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38,000-Year-Old Stone Art Masterpiece Unearthed By Anthropologists, Gives Insight Into The History Of Europe

First Posted: Jan 30, 2017 05:01 AM EST
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An international team of anthropologists, led by anthropologist Randall White at New York University, discovered an engraved stone art piece from a southwestern French rock shelter site, present in the Vézère Valley. The art piece is about 38,000-year-old and the pattern engraved on it is unique and interesting.

The recovered stone art piece is believed to be one of the earliest pieces that has ever been discovered in the Western Eurasia region.

"The discovery sheds new light on regional patterning of art and ornamentation across Europe at a time when the first modern humans to enter Europe dispersed westward and northward across the continent," White said.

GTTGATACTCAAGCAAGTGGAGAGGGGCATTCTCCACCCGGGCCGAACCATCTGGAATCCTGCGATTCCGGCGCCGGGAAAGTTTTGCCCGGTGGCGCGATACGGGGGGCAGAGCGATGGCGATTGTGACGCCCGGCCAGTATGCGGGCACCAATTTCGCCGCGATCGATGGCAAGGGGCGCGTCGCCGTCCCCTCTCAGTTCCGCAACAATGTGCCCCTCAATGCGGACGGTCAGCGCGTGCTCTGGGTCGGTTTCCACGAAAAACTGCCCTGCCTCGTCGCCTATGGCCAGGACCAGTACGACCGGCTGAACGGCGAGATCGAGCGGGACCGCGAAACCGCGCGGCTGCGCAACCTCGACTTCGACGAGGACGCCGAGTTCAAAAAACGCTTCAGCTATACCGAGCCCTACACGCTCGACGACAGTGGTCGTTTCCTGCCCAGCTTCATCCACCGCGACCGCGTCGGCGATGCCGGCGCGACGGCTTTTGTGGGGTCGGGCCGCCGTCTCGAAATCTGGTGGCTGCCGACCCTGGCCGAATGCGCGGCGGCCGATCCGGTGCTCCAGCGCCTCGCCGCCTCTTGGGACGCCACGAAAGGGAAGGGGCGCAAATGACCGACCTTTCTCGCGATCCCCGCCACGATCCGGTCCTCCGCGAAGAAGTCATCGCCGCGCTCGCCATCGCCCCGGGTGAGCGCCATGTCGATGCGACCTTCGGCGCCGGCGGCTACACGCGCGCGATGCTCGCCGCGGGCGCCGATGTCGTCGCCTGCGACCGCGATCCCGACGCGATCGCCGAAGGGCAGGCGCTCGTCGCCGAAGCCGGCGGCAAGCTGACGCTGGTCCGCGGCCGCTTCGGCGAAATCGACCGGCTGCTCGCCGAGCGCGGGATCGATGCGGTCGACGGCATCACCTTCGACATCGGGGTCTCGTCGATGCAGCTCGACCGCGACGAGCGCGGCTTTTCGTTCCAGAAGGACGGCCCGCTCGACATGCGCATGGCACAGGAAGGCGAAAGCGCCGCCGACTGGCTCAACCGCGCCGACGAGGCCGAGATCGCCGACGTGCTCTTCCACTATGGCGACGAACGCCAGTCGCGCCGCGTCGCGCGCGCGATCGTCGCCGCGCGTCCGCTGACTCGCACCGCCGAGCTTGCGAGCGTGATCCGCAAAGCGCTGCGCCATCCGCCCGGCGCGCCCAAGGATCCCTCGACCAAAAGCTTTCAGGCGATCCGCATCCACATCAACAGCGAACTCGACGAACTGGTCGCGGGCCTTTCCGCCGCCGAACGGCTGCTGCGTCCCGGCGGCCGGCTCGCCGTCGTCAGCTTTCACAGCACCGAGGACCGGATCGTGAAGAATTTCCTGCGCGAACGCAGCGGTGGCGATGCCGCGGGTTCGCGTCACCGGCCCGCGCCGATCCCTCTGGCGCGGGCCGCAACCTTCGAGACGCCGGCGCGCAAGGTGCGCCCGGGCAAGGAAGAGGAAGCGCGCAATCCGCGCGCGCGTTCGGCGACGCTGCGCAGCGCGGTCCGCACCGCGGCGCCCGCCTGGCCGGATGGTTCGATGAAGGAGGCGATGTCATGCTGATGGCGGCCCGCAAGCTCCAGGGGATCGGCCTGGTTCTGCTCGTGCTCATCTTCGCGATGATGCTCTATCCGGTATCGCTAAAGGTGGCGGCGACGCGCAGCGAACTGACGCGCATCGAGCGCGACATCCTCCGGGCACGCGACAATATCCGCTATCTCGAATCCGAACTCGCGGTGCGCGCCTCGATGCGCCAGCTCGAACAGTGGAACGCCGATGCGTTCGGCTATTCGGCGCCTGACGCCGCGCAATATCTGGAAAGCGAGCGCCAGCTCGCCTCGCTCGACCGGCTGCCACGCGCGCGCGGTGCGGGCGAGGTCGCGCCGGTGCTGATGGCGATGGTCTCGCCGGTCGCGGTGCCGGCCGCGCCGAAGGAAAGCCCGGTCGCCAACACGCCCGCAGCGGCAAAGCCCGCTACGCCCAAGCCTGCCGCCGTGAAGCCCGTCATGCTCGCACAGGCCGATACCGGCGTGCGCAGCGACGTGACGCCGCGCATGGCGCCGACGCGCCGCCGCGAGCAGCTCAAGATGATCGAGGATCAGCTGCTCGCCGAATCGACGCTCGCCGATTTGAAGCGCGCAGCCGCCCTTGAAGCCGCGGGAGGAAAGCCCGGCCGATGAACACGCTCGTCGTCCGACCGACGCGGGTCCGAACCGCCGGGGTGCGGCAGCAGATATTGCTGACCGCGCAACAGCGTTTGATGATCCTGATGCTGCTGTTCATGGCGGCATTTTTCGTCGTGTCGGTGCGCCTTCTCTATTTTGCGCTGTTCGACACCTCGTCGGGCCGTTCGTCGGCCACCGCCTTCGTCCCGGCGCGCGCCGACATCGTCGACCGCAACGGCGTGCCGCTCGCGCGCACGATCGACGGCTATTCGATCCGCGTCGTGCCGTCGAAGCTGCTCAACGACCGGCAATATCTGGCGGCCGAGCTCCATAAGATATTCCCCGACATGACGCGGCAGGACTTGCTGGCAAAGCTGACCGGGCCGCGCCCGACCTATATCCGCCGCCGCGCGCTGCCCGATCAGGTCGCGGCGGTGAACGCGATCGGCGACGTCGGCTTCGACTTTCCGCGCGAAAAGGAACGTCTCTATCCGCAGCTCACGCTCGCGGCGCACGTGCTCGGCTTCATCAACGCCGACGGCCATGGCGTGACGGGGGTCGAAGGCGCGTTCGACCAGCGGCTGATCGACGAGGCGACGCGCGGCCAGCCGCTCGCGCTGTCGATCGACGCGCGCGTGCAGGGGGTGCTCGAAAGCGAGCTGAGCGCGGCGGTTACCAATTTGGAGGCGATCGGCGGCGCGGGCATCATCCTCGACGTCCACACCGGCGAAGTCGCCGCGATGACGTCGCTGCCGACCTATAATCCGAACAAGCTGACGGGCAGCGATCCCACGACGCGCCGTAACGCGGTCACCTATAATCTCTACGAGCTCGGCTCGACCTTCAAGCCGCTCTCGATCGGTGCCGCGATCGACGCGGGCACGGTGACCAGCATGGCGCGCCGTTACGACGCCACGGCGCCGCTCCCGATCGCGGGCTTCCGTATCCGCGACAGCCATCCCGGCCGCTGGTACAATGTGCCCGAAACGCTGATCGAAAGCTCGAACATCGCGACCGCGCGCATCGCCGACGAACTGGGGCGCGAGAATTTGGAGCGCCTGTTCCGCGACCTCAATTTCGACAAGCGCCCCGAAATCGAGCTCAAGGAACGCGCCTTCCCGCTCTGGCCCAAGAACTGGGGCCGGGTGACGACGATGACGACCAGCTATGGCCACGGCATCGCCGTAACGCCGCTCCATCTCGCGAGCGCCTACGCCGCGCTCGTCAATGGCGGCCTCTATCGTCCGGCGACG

The detailed description of the discovery, which was elucidated in the article published in the Quaternary International journal, provides insights into Aurignacian culture. It is believed to have existed in early modern humans, who lived around 43,000 to 33,000 years ago, EurekAlert reported.

The research site from where the said discovery is made was originally explored in the 20th century. White and his team started exploring it in 2011 and discovered the engraved stone in 2012. The stone depicts the images of aurochs, or wild cow, which is further surrounded with a number of rows of engraved dots.

The present discovery is preceded with a number of other archaeological finds in the region, which include pierced teeth, ivory and soapstone beads, shells, stone engravings and limestone slabs that were once hand painted. These objects provide a lot of information regarding the way of living of modern men when they first migrated to Europe, New York City Patch reported.

White further explained this by saying, "Following their arrival from Africa, groups of modern humans settled into western and Central Europe, showing a broad commonality in graphic expression against which more regionalized characteristics stand out."

He also indicated that the various items discovered in the region "fits well with social geography models that see art and personal ornamentation as markers of social identity at regional, group, and individual levels."

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